• European Noble and Private Col auction at Christies

    Sale 2835

    European Noble and Private Collections

    15 - 16 December 2009, Amsterdam

  • Lot 540



    Price Realised  


    The later rectangular bevelled plate within a rectangular frame, decorated overall with birds and foliage and inscribed Graf Reus in gera heunerich der XXX, surmounted by a shaped clasp depicting a fountain
    126 cm. high x 52 cm. wide

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    Christie’s charges a premium to the buyer on the Hammer Price of each lot sold at the following rates: 29.75% of the Hammer Price of each lot up to and including €20,000, plus 23.8% of the Hammer Price between €20,001 and €800.000, plus 14.28% of any amount in excess of €800.000. Buyer’s premium is calculated on the basis of each lot individually.

    Pre-Lot Text

    The Collection of the Fürsten Reuß j.L.

    Reuß, the younger line

    The 800 year history of the Princely House Reuß is closely connected with the region of the Vogtland and the present German provinces Thuringia, Saxony and Bavaria and helped shaping their economical and cultural landscape in numerous ways.

    The origin of the Reuß family can be tracked down to the reeves of Weida, Plauen and Gera in the 12th century. The name 'Reuß' is thought to relate to 'Der Reusse' (the Russian) and was first used to describe Heinrich (I) the younger of Plauen (recorded 1274/6-1292), who married a Russian princess.
    In the 16th century three different lines were formed, of which only the younger line exists today.

    The rise of the younger line is mainly due to the work of the prospective Heinrich Posthumus (1572-1635). He created a tightly organized administration, sponsored schools and welfare services, and laid the foundation for the economic rise of the city of Gera. Until the introduction of primogeniture, his sons and heirs divided the land into more and more small pieces, however in the course of history - even under Napoleon 1807, the Congress of Vienna in 1815 and the Prussians in 1866 - the Reuß family always kept their independence.
    In 1848 all territories were re-united to the Princedom Reuß younger line. Overall, the Reuß family succeeded in rising from Reichsministeralien (a form of Royal administrators) in the Middle Ages to a reigning monarchy that stayed independent until 1918.

    Over the years the Houses of the younger line built many residences and estates in East-Thuringia. In the 17th century the Neues Schloss was built below the destroyed castle complex of the residence city of Lobenstein. In the 19th century Heinrich LXXVII Reuß-Ebersdorf (1797-1853) built the hunting lodge 'Waidmannsheil'. After being residence until 1848, Schloss Ebersdorf was later used as the summer residence. Schloss Osterstein near Gera, until 1918 residence and seat of government, was consistently extended and altered. From the beginning of the 20th century it housed parts of the art collection from various Reuß castles in its numerous rooms and galleries. Not only the Ancestor-, Tapestry-, Marble-, Paintings-, Music- and Library-Room were part of the extensive interior, also coins, arms, porcelain, glass, silver and paintings added to the rich decoration. After a bombing in 1945 the Schloss burned out completely and was finally destroyed in the 1960's.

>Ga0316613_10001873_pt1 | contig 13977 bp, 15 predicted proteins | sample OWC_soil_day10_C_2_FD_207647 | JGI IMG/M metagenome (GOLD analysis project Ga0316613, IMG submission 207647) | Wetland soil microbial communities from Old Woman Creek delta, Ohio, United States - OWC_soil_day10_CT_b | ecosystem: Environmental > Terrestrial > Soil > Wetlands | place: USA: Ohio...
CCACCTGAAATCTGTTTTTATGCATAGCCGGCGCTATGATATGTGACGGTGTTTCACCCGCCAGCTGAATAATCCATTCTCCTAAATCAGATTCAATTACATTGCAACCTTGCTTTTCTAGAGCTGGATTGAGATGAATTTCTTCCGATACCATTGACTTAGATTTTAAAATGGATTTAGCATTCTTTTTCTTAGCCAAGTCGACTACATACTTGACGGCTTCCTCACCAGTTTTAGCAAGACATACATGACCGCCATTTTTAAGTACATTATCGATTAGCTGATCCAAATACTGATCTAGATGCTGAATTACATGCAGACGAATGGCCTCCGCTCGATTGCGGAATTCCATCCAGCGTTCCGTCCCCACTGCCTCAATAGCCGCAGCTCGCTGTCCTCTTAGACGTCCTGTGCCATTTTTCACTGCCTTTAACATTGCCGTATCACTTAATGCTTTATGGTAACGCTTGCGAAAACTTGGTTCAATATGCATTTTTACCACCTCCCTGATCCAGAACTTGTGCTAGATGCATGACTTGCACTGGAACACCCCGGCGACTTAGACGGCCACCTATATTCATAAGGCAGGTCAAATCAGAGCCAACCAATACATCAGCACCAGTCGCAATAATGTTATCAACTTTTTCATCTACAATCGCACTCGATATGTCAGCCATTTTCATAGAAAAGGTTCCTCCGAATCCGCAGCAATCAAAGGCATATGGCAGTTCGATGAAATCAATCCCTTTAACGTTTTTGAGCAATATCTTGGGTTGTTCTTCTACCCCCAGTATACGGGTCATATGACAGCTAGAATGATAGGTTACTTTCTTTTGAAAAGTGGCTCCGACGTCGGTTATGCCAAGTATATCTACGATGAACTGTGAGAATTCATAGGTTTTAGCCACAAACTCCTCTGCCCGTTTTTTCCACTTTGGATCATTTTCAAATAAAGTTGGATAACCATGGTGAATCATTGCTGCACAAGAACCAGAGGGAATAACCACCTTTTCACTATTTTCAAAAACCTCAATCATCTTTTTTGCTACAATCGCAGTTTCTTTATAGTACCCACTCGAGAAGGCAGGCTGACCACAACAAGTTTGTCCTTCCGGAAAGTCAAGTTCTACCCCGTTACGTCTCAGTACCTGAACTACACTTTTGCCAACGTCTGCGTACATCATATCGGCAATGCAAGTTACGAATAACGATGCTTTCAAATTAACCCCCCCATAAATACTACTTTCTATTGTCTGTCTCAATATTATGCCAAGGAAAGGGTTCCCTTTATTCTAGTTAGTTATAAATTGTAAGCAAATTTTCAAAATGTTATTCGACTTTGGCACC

The small German states played only a subordinate role in European politics, but their premier families did fuel the cultural life in their region as a tool of self-portrayal. The Princely houses of Thuringia competed in the fields of art, theatre and music with the Reuß family as one of the most ardent players. For instance, the Gera Theatre, built and financed in collaboration with the city's bourgeoisie, can be named as a fitting example of their cultural engagement. In addition to that, Fürst Heinrich XIV (1885-1928) financed a grant for the painter Otto Dix at the Dresden Art School in 1910. His grandson Erbprinz Heinrich XLV (1895-1945) and the adopted son Heinrich I (1910-1982) continuously kept ordering paintings from the Bodensee based artist.

    During the November revolution of 1918, Heinrich XXVII Reuß j.L. resigned on behalf of the Free State of Reuß younger line. In 1921 the area was combined with Thuringia. Until the dispossession in 1945, the Reuß family was able to keep an extensive property of land and estates, including the entire art collection, which enabled them to finance their substantial cultural and social commitments.

    Between 1945 and 1949 the family was a victim of the confiscations in the Russian occupied zone. They lost all their property, which included also the art collection. The last owner Erbprinz Heinrich XLV was arrested in August 1945 and is missing since this date. After the German reunification in 1990 the Ausgleichsleistungsgesetz (compensation law) of December 1994 set the rules for the restitution of this collection. The return takes place since 1997.